The First 90 Days: Temporary Effect of Alemtuzumab on CMV Immune Reconstitution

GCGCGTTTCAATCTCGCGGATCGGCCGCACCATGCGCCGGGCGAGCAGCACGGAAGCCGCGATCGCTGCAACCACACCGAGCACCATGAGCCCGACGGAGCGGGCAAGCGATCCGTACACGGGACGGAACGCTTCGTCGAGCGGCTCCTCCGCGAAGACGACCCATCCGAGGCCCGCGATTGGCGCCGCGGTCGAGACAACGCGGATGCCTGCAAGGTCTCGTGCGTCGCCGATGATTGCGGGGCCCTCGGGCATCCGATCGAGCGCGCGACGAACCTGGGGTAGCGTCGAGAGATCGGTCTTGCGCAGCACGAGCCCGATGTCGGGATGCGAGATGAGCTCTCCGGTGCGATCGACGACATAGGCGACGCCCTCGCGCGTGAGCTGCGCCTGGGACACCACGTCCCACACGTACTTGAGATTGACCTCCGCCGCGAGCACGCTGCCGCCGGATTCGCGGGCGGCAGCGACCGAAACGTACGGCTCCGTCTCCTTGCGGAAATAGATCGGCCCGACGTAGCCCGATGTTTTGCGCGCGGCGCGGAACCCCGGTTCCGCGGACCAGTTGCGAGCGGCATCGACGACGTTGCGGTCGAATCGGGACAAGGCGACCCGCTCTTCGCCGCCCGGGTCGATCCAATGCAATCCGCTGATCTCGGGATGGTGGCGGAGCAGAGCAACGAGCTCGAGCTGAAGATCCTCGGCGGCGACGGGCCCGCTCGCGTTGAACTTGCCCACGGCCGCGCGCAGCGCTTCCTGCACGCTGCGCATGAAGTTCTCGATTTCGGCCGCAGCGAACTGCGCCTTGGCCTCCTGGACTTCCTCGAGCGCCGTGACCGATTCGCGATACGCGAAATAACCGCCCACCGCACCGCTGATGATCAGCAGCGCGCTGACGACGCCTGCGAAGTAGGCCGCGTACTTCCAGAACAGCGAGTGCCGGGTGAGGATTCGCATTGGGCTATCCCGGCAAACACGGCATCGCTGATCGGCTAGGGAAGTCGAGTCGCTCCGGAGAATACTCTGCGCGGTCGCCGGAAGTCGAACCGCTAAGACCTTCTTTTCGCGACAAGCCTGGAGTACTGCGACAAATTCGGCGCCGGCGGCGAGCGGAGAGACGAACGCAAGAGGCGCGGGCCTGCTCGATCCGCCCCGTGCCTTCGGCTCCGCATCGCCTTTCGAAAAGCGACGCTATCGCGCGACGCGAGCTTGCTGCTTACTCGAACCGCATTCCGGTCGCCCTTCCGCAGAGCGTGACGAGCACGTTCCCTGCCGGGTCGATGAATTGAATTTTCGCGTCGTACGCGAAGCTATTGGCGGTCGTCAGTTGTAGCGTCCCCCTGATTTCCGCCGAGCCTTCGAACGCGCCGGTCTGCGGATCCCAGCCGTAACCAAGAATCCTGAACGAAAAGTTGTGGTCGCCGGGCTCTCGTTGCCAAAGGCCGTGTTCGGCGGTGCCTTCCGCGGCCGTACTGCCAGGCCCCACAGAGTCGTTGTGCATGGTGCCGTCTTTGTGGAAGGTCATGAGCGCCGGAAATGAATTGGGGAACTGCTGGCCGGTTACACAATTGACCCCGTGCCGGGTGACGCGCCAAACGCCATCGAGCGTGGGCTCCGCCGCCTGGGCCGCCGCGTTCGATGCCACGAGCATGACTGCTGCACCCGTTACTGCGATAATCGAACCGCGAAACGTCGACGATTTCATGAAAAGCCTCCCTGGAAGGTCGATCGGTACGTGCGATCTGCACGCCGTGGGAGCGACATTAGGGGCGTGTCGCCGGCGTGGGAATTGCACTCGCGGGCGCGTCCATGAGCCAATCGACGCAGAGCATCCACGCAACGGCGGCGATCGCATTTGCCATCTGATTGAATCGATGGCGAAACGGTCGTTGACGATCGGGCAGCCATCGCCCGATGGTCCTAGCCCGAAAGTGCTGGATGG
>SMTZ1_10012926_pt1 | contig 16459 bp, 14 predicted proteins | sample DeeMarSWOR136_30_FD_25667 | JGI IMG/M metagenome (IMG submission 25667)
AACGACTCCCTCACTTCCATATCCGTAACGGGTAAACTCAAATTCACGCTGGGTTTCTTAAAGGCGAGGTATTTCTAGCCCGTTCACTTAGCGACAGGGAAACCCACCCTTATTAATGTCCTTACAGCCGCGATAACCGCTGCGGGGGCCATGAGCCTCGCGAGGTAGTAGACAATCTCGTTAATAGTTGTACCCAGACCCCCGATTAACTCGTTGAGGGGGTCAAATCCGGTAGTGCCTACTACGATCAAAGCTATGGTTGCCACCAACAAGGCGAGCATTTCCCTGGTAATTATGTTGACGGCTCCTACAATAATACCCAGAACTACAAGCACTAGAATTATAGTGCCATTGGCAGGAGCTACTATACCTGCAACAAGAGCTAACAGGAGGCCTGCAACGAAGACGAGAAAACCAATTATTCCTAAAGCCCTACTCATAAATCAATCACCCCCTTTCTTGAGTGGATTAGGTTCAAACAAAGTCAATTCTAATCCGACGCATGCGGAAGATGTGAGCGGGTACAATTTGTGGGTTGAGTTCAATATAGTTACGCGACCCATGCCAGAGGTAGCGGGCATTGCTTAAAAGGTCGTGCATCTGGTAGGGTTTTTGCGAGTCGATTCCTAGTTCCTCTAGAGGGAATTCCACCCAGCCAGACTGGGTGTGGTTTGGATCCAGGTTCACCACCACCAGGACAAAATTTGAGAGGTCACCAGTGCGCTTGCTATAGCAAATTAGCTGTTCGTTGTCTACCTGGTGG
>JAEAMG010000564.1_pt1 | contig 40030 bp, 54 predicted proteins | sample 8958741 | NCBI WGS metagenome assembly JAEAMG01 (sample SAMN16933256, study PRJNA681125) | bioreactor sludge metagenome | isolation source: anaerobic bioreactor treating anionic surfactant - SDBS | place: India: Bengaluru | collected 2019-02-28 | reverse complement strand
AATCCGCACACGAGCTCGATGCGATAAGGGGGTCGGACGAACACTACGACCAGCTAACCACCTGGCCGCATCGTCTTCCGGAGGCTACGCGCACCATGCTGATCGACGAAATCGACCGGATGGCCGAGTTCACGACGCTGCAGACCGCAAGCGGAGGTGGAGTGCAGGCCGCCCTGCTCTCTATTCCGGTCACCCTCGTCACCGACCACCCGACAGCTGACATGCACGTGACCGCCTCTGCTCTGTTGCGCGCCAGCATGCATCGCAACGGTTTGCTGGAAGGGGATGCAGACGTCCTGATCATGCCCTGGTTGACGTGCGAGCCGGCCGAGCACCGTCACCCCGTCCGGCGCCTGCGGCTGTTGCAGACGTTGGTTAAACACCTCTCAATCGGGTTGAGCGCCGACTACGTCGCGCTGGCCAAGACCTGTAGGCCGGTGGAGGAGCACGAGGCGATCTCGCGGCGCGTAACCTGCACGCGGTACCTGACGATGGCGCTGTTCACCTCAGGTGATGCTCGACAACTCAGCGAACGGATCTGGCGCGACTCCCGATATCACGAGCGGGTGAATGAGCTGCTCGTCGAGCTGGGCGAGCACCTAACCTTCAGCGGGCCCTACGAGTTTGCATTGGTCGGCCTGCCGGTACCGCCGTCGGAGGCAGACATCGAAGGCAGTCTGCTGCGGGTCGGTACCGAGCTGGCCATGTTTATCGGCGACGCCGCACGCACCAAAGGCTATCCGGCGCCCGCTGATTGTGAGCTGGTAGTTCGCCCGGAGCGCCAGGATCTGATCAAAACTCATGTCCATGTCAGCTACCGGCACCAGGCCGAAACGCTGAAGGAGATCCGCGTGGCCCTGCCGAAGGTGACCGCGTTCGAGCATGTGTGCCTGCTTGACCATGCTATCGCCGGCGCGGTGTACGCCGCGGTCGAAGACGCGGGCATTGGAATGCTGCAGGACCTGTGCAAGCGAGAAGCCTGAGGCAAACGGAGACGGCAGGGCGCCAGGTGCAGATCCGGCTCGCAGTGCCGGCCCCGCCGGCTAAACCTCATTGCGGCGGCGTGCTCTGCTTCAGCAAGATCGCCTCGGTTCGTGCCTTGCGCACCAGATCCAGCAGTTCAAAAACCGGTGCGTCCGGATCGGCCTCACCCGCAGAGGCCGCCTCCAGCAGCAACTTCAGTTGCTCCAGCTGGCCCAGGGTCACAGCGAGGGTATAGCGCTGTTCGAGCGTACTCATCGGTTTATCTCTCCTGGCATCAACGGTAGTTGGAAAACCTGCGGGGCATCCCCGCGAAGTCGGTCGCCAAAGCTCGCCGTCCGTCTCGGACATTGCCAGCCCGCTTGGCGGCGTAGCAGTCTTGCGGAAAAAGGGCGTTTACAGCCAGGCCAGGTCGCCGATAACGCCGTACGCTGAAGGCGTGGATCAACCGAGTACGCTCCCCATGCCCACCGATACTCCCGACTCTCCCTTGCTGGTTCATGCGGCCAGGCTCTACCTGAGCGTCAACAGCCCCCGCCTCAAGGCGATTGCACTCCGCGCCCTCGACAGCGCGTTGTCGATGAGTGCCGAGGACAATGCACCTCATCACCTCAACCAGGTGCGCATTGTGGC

Human cytomegalovirus (CMV) infection represents a major cause of morbidity after solid organ transplantation. Frequently, the infection arises from virus reactivation in the graft or transplant recipient during the immunosuppression phase; however, the rate of symptomatic infections and disease depend on the transplant recipient CMV serostatus before transplant: severe disease and clinically relevant infections are common conditions occurring in CMV seronegative transplant recipient receiving CMV seropositive graft (CMV D+/R−), whereas CMV seropositive transplant recipients (CMV R+) are known to be less susceptible to overt CMV infection and disease, indicating that the transplant recipient immunity, in particular the CMV specific CD4+ and CD8+ T cells, play a crucial role in keeping viral replication under control and limiting the clinical severity of the infection.1 For this reason, the assessment of CMV-specific immune reconstitution is widely used to assess on individual basis the risk of infection and the posttransplant CMV immune monitoring is also recommended from the recent CMV management guidelines for transplantation.2-6 In the recent years, the wide use in transplant settings of immunomodulatory molecules, mainly monoclonal antibodies targeting specific branches of the immune system, raised significant concerns on the long-term consequences on the immune system function and on the potential risk of opportunistic infections.7 Monoclonal antibodies in particular may have a long-term and profound inhibition on specific cell targets.8 Using cytokine flow cytometry, Ge and colleagues9 examined in 33 kidney transplant recipients the effect of alemtuzumab on CMV specific immune recovery. Alemtuzumab is a monoclonal antibody targeting the CD52 protein expressed on the surface of mature lymphocytes but not on the lymphocytic stem cells, and the use of alemtuzumab induction is particularly indicated for highly HLA-sensitized patients. Interestingly, a prior study showed that alemtuzumab has similar efficacy to basiliximab.10 Ge and colleagues show that 75% of transplant subjects recover CMV specific immunity by 2 months after alemtuzumab treatment and 95% of transplant recipients recover CMV immunity at 3 months after alemtuzumab treatment. Because alemtuzumab specifically targets mature lymphocytes, it is probable that the remaining lymphocytic stem cells not affected by alemtuzumab treatment may be able to differentiate and repopulate the immune cell repertoire within 90 days after treatment. Before this study also the antithymocyte globulin treatment was shown to have a limited impact on CMV-specific immune recovery.3 This evidence shown by Ge and colleagues support that the intravenous immunoglobulin treatment combined with rituximab desensitization and alemtuzumab induction does not impair on long term the CMV-specific immune recovery.